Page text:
Tuesday, January 31, 2012

Black Ice

Skully and I walked along a busy section of the trail that they keep free-ish of snow all winter only to find, quite by accident, the few patches of black ice. She found it the most, twice she lost her balance and went down on one knee. The first time wasn't so bad, the second time she skinned her knee. Ouch! Now she looks like we all did in grade school. I spent most of my childhood (in the days when little girls wore skirts) with bandages on my knees, didn't you? I wasn't much of an active playing kid (the neighbor kids called me "house plant" when we moved up here) but I still managed to fall and scrap my knees almost on a daily basis. I went back to Skully's house to visit more for a few minutes and look what she gave me. She made it. Isn't it pretty? I think it looks like amber. I love it. Thanks again, Skully. We had the basement guys here to give us an estimate on fixing the crack in the basement wall. We were surprised that fixing it from the inside is the recommended plan. We were sure they'd want to come in with a backhoe and make a mess of my fern bed and have to dig down, screw up the drain tile, and the attendant mess and cost. No, I mean COST. Turns out there's a kind of stuff they can put in the crack from the inside that will bond to the concrete and be a permanent fix, better than fixing it from the outside--and for less than a grand. I know! I nearly fainted. And they can have it done by the end of the week if we call today. Sheesh, totally unexpected news. Now, if the gutter & leaf protection people are having a mid-winter sale my life with be complete. *knock wood (or particle board covered with wood-grained Contact paper)* Time to get this posted and find some lunch.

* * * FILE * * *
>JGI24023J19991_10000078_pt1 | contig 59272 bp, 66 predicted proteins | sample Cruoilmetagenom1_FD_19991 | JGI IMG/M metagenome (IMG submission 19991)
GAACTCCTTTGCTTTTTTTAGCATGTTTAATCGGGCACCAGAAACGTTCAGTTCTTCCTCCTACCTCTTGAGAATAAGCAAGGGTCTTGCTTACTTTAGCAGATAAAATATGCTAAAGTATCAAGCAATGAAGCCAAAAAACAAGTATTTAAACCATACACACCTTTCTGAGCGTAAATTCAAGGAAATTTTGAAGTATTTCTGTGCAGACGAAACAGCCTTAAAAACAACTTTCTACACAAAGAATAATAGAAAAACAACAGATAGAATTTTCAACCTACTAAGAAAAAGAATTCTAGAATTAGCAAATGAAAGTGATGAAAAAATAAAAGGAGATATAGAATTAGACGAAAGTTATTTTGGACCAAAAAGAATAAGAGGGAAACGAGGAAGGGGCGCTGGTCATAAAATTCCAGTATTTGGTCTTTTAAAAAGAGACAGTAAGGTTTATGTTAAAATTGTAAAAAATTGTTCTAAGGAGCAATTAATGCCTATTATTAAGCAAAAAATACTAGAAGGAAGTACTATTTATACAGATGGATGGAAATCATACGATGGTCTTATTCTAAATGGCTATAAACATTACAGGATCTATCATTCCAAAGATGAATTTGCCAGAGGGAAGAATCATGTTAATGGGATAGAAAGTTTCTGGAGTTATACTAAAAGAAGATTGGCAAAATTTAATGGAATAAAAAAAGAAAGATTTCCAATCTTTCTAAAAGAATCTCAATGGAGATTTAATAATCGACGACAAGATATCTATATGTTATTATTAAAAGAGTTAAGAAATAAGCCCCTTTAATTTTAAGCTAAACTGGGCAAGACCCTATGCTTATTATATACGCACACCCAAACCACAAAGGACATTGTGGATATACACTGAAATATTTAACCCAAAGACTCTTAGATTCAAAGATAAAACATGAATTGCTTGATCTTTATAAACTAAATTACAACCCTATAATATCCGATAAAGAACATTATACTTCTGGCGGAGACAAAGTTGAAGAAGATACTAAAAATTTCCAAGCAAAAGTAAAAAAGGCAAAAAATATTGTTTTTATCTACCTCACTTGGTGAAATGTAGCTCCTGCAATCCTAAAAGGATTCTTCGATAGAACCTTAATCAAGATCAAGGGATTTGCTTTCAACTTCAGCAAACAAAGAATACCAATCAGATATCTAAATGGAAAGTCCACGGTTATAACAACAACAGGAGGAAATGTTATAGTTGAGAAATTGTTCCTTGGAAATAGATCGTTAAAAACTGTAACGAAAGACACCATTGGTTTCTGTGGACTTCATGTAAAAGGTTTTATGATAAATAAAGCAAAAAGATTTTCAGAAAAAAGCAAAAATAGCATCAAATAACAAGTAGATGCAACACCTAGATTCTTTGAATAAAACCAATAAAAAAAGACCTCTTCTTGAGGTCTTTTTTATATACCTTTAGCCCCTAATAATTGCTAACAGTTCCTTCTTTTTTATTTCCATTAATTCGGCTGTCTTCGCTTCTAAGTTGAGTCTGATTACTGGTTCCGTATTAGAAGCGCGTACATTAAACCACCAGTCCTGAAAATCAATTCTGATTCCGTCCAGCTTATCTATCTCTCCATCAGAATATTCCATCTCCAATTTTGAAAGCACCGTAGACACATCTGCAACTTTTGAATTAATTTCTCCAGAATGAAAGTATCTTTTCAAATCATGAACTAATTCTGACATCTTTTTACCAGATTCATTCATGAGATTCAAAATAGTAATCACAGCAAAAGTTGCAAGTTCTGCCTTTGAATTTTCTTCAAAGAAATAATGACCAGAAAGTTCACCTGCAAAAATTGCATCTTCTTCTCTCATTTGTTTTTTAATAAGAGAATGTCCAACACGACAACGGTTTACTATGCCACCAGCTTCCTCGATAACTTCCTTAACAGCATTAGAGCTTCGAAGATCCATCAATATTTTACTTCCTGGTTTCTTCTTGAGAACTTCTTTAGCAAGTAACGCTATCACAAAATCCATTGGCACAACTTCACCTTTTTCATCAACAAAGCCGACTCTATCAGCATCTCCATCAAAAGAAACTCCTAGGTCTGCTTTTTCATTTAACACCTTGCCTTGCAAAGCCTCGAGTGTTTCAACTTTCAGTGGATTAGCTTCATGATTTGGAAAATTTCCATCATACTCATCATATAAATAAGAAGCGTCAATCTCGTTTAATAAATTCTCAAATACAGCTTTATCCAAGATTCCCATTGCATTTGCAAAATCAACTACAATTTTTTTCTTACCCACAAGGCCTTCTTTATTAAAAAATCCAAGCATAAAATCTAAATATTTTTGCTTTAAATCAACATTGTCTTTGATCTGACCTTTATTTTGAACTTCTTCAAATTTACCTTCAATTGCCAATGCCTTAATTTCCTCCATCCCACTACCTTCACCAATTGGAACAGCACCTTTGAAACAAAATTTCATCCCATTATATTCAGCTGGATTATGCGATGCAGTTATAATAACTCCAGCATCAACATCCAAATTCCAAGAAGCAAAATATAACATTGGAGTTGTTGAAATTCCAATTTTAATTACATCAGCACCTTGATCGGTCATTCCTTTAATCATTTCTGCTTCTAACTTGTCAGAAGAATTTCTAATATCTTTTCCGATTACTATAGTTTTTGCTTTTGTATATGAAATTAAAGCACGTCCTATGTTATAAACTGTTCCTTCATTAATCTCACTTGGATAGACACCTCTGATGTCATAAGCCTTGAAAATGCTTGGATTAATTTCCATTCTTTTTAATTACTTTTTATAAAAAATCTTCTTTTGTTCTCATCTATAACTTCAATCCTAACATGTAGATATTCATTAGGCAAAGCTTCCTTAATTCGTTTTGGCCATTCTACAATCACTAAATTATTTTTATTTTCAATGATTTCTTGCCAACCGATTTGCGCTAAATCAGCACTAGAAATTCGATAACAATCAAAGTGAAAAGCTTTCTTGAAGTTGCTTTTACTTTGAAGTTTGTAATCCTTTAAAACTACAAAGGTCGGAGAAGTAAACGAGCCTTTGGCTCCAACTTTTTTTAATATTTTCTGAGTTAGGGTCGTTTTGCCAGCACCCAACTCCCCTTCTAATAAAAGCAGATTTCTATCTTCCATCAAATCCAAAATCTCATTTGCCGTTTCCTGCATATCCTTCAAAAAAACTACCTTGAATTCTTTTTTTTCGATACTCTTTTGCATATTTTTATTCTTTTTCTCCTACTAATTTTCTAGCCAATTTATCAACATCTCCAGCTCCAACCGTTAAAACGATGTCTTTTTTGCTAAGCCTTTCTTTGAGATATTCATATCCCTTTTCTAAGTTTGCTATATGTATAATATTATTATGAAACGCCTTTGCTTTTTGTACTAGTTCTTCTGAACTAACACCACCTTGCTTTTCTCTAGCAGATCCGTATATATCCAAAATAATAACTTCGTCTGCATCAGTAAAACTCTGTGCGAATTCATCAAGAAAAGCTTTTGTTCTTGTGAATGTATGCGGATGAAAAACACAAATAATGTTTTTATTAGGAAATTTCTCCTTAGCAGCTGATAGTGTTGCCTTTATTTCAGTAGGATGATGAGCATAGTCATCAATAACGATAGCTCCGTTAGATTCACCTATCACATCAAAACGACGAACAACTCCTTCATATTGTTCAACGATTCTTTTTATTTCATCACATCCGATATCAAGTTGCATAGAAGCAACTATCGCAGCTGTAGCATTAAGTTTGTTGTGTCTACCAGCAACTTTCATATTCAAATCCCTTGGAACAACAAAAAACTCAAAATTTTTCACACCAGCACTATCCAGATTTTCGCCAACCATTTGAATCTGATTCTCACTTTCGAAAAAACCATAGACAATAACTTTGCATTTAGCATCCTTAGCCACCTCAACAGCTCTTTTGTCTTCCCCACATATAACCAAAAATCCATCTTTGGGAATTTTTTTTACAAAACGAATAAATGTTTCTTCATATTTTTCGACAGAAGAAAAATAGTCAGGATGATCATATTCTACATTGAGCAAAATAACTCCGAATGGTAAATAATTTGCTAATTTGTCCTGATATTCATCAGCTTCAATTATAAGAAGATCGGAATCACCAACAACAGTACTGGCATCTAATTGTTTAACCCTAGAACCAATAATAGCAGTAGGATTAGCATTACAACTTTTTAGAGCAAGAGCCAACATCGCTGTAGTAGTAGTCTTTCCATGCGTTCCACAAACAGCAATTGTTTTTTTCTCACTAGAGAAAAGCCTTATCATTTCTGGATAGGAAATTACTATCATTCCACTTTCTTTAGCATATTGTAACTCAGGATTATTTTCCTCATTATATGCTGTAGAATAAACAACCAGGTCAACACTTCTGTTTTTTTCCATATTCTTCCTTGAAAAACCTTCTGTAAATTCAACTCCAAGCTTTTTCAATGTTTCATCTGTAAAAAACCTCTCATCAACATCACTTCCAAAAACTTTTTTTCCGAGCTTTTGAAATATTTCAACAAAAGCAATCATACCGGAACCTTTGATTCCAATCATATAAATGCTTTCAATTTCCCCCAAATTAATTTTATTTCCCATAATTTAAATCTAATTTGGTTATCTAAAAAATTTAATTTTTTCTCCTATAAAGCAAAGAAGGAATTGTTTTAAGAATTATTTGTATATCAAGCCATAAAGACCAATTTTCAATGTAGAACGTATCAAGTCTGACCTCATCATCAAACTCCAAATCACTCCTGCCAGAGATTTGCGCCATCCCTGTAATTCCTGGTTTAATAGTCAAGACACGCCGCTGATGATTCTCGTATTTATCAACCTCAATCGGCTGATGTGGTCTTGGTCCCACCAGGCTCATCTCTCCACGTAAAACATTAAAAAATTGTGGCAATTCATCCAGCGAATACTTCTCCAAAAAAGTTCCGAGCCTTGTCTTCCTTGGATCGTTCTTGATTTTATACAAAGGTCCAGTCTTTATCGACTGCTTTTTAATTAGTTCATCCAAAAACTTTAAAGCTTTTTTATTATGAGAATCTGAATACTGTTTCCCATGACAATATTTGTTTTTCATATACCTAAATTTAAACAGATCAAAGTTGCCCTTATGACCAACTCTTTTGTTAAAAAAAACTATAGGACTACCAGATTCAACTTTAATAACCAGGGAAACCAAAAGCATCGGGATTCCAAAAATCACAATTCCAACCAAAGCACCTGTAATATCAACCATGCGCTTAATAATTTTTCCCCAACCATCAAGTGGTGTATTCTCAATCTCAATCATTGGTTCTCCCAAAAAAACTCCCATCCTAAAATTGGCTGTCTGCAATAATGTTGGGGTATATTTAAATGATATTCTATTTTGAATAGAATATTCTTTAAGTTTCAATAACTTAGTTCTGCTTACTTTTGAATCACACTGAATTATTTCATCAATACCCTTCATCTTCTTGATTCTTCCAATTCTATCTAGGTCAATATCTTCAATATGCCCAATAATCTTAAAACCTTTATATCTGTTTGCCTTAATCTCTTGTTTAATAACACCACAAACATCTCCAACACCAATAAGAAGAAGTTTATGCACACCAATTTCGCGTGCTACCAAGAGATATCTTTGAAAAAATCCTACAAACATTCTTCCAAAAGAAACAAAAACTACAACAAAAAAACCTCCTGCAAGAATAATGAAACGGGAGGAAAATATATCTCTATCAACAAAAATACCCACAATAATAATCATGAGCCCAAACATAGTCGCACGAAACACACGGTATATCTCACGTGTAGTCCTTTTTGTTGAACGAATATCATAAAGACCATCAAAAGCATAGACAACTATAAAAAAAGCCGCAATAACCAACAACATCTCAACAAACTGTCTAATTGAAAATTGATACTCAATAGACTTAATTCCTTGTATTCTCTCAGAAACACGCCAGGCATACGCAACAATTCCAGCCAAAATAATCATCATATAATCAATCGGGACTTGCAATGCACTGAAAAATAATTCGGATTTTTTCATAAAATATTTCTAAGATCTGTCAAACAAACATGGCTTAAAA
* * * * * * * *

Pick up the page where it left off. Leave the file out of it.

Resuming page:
January 30--Peter Bruegel the Elder, The Harvesters. It's the lowest kind of stoop-labor hand cutting wheat and bundling it into shocks that stand drying in the autumn sunshine. Around our part of the state, bands of migrants come to work the harvest. They camp down in the groves of trees by the river. Pa put up a few shelters so they'd have cover from the rain. I asked him why they didn't live in houses and he said they liked to live under the sky but that might have been a lie. I saw the looks on those kids' faces. I saw them work so hard for a bit of money and not have one minute of time to play all day. They spoke Mexican all the time and I didn't understand so I couldn't ask them to play. One or two of the men, the dads, they spoke some English so they did the business for the group.

I looked at the painting and thought of the migrant housing I saw when we'd drive up to Door County on the weekends when I was a kid in the mid-1960s. I always wondered what their lives were like.

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